WASHINGTON: President Donald Trump rejected the long-established US framework for Middle East peacemaking at a White House visit with Israeli Prime Minister Benjamin Netanyahu Wednesday as he announced his desire to reach "the ultimate deal."
In staking his claim to a prize that has eluded many a leader before him, Trump previewed the nascent outlines of an approach that -- if he sticks with it -- ditches bipartisan orthodoxy, borrows some old ideas and, Middle East experts say, will be no easier to pull off now than in the past.
As Trump declared his deep support for the Jewish state, he abandoned the bedrock principle that the solution to the Israeli-Palestinian conflict will come via two states for two peoples. Instead, he referred to the possibility of an Arab-backed peace process, an idea that's been floating around since the beginning of this century without producing results.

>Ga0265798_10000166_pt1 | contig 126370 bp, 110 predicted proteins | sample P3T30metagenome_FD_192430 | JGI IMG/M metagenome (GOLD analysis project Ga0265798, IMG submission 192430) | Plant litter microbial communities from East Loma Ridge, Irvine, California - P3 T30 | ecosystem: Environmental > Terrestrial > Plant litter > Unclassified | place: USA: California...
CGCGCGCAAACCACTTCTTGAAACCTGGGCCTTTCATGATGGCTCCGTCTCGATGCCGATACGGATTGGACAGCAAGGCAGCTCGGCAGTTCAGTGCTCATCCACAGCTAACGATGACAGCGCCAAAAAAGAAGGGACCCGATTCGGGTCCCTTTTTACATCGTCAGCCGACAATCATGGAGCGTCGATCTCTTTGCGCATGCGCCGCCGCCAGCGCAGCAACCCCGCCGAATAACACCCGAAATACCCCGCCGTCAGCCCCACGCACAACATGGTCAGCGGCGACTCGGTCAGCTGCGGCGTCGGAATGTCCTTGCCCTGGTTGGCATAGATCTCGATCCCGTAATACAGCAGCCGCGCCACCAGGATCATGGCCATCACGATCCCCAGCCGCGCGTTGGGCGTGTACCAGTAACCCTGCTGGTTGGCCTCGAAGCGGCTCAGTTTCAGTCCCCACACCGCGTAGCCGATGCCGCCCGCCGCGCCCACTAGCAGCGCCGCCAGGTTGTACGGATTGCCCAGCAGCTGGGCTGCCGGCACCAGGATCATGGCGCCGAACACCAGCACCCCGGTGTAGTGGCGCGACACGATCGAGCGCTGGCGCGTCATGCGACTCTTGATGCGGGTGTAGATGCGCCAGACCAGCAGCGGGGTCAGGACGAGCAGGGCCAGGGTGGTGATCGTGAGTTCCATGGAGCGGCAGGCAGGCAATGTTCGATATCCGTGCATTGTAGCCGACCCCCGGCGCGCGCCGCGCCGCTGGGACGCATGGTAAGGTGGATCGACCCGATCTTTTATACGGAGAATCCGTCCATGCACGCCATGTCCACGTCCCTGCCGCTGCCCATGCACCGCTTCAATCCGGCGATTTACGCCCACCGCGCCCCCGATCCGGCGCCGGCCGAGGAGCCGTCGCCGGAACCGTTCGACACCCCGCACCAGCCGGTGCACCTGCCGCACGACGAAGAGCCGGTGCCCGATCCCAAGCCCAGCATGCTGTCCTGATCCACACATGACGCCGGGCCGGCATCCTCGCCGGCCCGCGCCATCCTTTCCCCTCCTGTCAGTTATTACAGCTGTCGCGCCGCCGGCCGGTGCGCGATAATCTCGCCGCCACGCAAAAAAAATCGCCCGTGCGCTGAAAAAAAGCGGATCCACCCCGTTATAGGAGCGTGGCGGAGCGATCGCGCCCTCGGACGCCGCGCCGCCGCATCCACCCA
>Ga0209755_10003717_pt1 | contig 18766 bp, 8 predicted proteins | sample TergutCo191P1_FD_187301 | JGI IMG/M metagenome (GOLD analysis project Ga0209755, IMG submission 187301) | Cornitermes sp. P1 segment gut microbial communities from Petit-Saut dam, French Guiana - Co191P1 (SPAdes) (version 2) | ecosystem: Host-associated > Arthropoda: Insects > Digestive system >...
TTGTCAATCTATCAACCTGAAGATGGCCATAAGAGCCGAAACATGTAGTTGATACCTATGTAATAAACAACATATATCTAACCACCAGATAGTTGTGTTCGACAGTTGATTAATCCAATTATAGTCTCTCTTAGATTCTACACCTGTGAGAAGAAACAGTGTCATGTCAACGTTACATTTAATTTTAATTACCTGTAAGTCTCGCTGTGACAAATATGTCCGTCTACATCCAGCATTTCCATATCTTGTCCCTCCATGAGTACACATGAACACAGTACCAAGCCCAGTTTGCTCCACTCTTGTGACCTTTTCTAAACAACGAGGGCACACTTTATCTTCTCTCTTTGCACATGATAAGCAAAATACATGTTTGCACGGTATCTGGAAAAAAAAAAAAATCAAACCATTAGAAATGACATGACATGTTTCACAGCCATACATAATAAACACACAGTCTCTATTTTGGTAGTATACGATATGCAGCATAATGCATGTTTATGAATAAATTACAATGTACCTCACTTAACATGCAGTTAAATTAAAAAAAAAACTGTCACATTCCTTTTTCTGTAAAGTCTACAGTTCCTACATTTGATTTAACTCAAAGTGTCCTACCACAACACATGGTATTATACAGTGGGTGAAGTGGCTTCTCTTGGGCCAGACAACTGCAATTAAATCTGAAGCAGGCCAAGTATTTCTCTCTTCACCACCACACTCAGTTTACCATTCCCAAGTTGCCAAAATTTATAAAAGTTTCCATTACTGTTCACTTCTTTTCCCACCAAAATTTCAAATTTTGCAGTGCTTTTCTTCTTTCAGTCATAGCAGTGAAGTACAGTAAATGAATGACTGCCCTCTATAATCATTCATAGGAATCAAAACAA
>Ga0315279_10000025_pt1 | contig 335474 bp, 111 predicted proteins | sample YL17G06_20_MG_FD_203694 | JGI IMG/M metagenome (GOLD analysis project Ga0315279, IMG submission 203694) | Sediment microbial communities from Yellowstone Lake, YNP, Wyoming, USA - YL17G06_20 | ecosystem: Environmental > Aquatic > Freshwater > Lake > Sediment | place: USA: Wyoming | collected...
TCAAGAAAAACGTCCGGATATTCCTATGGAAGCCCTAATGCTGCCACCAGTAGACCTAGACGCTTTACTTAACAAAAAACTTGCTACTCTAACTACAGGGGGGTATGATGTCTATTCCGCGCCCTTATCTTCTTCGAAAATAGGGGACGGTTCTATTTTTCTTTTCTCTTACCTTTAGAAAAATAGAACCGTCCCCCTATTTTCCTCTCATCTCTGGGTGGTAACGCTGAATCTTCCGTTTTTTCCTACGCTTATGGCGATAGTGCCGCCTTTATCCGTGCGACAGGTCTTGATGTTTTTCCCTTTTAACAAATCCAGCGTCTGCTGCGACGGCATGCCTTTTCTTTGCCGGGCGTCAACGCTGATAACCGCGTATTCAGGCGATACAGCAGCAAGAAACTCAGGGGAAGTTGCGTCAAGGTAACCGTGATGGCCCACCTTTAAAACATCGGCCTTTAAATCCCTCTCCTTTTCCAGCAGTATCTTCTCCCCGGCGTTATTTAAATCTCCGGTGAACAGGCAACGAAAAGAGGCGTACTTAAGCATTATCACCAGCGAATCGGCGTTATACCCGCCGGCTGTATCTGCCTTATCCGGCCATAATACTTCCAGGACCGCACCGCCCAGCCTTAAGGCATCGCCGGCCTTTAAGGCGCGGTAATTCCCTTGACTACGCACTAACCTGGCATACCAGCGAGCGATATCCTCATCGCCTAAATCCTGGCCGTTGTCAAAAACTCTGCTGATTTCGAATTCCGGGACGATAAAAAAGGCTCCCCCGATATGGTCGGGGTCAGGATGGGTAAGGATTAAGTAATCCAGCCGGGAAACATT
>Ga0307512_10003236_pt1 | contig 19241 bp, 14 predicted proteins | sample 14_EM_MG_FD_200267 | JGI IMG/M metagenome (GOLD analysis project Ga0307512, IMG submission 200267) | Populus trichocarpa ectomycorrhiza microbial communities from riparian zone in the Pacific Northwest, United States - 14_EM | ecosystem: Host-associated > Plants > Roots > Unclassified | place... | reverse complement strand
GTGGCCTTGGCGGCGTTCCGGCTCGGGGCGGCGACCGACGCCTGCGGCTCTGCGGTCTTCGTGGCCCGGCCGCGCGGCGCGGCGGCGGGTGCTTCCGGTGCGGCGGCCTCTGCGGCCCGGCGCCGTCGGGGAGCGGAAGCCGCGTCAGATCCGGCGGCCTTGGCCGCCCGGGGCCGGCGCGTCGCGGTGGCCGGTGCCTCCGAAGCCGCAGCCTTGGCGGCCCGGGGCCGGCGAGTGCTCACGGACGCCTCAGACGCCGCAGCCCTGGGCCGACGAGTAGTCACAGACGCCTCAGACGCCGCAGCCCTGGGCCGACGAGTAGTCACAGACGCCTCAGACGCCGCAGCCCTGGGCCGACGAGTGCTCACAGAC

"The United States will encourage a peace and really, a great peace deal," Trump declared at a news conference alongside Netanyahu. "We'll be working on it very, very diligently."
Asked whether he was abandoning the idea of a two-state solution, Trump said, "I'm looking at two-state and one-state, and I like the one that both parties like."
He continued, "If Israel and the Palestinians are happy, I'm happy with the one they like the best."
He also said at one point, "It is the parties themselves that must directly negotiate. Both sides will have to make compromises." Then turning to Netanyahu, he added a question: "You know that, right?"